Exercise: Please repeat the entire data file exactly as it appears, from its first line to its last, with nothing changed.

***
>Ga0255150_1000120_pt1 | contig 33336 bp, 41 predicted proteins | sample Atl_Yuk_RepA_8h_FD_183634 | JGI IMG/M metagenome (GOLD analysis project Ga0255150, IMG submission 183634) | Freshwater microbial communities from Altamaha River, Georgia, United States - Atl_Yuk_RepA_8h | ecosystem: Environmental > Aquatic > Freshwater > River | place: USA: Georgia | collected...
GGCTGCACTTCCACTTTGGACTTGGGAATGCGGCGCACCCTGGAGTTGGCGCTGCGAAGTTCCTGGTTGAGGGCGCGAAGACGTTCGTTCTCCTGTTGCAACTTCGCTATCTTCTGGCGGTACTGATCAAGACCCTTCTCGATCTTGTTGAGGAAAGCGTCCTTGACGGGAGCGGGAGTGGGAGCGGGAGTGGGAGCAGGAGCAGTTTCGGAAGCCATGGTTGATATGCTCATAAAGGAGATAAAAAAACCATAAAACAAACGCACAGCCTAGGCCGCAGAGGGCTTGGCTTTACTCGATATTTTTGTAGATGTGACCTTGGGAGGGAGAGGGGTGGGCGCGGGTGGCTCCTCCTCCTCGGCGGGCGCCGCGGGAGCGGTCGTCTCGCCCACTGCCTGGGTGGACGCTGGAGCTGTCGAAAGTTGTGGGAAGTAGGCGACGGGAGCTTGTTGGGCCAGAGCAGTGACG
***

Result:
>Ga0255150_1000120_pt1 | contig 33336 bp, 41 predicted proteins | sample Atl_Yuk_RepA_8h_FD_183634 | JGI IMG/M metagenome (GOLD analysis project Ga0255150, IMG submission 183634) | Freshwater microbial communities from Altamaha River, Georgia, United States - Atl_Yuk_RepA_8h | ecosystem: Environmental > Aquatic > Freshwater > River | place: USA: Georgia | collected...
GGCTGCACTTCCACTTTGGACTTGGGAATGCGGCGCACCCTGGAGTTGGCGCTGCGAAGTTCCTGGTTGAGGGCGCGAAGACGTTCGTTCTCCTGTTGCAACTTCGCTATCTTCTGGCGGTACTGATCAAGACCCTTCTCGATCTTGTTGAGGAAAGCGTCCTTGACGGGAGCGGGAGTGGGAGCGGGAGTGGGAGCAGGAGCAGTTTCGGAAGCCATGGTTGATATGCTCATAAAGGAGATAAAAAAACCATAAAACAAACGCACAGCCTAGGCCGCAGAGGGCTTGGCTTTACTCGATATTTTTGTAGATGTGACCTTGGGAGGGAGAGGGGTGGGCGCGGGTGGCTCCTCCTCCTCGGCGGGCGCCGCGGGAGCGGTCGTCTCGCCCACTGCCTGGGTGGACGCTGGAGCTGTCGAAAGTTGTGGGAAGTAGGCGACGGGAGCTTGTTGGGCCAGAGCAGTGACG